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Letter to council member - and "compromise"

One of the city council members wrote me back with a comment that they appreciated my letter but were going to vote for the ordinance on first reading anyways since it was a 'compromise'. I just sent the note below in response, but wanted to expand on the 'compromise' notion too.

A 'compromise' in this case would mean that I'd be giving up the right to develop some of my property, and in return, my neighbors would be giving up some of the right to develop their property, which would presumably benefit me (if I believed that they were likely to build McMansions and that those buildings would cause me some sort of harm).

The problem is that in my case, I already have a big duplex on one side (two stories, built to the minimum side setback line next to my backyard), and on the other side is my neighbors who would, like me, like to build a second story on their house.

So what have I obtained from this compromise? Compromise, by definition, isn't "I give something up, and you get the benefits". It's "we both give something up, and we both benefit". So what's the benefit for people like me - who already live in dense areas and would actually PREFER that their next door neighbors go ahead and build that second floor (since it's the only thing that could keep them in this neighborhood)?

The note I sent:

Thanks for the response.

I don't know that 'compromise' is the right word here. I didn't consent to negotiating away any of my minimal property rights in this case - so it's really more accurate to say that I'm being robbed of the ability to develop this property (which we paid a premium for at the time over other properties which could not be expanded according to SF3). A thief could rob you and only take half your money - but it's not a compromise.

The most likely outcome of this is that the family next door to us will decide to move out of town (can you blame them? A family of 5 in 1010 square feet is pretty cramped even by the standards of past generations) - at which point MY family has to decide what to do - stay as the only family left in a sea of deteriorating rental housing (since nobody's going to want to buy these things and fix them up) or move out of central Austin (which means leaving Austin entirely, since I would never live farther out than this).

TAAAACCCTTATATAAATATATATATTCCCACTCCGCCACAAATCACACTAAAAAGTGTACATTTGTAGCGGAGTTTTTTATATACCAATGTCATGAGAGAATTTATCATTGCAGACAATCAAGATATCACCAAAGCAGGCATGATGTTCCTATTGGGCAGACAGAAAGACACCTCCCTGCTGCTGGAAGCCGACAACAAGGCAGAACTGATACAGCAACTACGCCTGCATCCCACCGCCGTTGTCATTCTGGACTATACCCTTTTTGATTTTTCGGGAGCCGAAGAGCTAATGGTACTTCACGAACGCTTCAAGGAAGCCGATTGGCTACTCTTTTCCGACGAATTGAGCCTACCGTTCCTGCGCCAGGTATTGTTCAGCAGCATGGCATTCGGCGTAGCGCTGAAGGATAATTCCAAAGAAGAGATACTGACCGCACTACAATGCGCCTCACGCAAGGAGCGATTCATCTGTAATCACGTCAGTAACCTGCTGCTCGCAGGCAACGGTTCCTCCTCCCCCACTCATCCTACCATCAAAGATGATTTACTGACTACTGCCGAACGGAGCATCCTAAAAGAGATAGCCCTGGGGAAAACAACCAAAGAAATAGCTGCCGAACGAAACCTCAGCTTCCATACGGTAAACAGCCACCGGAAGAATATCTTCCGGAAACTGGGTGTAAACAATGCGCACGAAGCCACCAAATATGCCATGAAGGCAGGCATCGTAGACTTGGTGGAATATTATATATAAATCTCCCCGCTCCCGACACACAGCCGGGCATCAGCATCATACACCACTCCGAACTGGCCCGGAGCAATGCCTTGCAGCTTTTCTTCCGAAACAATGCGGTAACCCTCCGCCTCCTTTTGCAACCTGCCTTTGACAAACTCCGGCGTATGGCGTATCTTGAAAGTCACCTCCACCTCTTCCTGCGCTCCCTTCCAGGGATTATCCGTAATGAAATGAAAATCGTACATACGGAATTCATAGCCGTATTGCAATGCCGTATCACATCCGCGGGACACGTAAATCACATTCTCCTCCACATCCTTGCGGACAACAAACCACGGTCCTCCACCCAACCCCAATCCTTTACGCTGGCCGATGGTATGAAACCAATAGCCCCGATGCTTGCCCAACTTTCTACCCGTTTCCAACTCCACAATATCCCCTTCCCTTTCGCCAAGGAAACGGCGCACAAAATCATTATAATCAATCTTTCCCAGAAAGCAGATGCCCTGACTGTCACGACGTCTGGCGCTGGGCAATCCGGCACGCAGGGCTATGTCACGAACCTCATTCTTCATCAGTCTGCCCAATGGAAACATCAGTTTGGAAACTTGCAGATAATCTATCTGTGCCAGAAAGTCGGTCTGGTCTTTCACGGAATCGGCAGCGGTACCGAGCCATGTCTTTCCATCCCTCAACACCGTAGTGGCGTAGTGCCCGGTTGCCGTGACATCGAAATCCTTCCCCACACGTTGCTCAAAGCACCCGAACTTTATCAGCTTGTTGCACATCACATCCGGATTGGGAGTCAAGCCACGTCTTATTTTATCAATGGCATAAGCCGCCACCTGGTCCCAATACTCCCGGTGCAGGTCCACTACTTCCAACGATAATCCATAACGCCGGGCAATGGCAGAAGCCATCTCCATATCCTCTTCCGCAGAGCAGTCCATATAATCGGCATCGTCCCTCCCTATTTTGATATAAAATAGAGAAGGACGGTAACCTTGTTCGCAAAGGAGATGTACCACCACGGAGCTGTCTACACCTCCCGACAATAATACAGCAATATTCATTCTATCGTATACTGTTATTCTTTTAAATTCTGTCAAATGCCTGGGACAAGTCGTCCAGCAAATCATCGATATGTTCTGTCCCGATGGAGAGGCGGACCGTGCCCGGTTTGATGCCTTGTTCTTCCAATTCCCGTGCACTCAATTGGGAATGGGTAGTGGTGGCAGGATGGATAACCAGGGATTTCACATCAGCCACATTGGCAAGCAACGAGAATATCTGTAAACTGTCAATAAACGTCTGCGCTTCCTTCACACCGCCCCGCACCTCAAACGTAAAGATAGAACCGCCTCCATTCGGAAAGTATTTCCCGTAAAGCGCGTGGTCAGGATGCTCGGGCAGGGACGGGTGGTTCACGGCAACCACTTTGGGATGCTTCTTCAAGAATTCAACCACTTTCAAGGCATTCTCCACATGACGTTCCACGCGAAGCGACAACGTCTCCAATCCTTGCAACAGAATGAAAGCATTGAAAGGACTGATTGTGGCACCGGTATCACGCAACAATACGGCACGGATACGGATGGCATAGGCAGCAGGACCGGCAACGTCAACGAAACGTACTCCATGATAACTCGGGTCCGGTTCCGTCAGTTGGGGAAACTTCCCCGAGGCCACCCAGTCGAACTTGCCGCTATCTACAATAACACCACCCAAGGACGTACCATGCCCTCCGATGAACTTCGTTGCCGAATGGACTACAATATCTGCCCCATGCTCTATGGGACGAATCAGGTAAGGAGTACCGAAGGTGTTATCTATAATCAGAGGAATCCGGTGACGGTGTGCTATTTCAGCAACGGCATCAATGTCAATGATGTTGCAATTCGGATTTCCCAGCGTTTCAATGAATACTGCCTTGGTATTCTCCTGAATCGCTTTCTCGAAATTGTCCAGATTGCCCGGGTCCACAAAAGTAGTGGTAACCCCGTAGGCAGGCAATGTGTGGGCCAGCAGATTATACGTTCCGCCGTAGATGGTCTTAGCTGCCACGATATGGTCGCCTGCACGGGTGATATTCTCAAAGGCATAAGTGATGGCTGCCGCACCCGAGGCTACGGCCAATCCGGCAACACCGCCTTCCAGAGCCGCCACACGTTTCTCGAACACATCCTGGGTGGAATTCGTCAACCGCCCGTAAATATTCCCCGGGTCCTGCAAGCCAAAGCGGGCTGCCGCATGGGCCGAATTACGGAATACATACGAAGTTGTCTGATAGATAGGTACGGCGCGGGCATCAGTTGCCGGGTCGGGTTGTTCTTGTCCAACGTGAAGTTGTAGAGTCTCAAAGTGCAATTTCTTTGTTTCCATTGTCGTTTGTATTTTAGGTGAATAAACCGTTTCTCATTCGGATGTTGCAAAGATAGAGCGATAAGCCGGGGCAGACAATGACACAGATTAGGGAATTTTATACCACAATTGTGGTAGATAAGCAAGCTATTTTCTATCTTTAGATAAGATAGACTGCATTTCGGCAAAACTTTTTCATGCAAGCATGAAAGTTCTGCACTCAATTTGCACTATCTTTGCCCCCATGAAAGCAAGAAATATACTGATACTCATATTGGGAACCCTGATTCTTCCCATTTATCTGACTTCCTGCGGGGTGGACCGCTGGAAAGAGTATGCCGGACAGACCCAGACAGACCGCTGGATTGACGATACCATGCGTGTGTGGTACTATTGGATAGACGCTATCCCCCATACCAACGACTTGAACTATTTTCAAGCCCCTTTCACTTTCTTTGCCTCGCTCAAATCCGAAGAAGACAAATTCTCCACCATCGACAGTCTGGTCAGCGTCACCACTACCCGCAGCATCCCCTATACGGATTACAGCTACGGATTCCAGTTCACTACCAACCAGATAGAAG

I doubt that's the consequence the task force (or especially the city council) has in mind, but I honestly believe that's what's going to happen.

The only positive changes I could make to this are to prepare for the state to overturn these regulations in 5-10 years. If they wouldn't allow you to impose SOS on properties without grandfathering, there's no way these SF3 rules will stand, since SOS at least was in response to a clear and evident negative externality. If these regulations really addressed drainage instead of merely using it as a convenient launching point, the city would be in a SOS-like position; but as it stands you're on even shakier legal ground.

But again, that'll take years to resolve. Unfortunately, I can't see my neighbors sticking around with a family of 5 in 1010 square feet for that long.

This entry was posted in the following categories: Austin , PS: I am not a crackpot , Urban Design , When Neighborhoods Go Bad


What's the variance process for the proposed ordinance? Seems to me like you'd be a prime candidate.

While I like the new rules since they'd keep my potential future neighbors (my current ones are ok) from messing up my privacy and back-yard aesthetics, it seems like their should be relief-valves in place for locations where the horse is already out of the stable.


The Task Force wants a board of 9 - with 4 neighborhood representatives, which, as the dissenting Task Force member pointed out, makes it just another Board of Adjustment where neighborhood associations hold way too much sway.

Frankly, I don't think I ought to have to go through the time and expense of a variance to build up on existing footprint essentially what most other lots in the neighborhood already have (second (or even third) dwelling unit + second floor).

Is anyone currently on deck to initiate litigation against this thing once it passes?

Seems like one "compromise" could be to apply the new rules to newly purchased property, but grandfather in existing ones. This way current property owners have the opportunity to use their property under the terms when they purchased it and potential new property owners could consider the impact of the ordinance before they made a purchasing decision.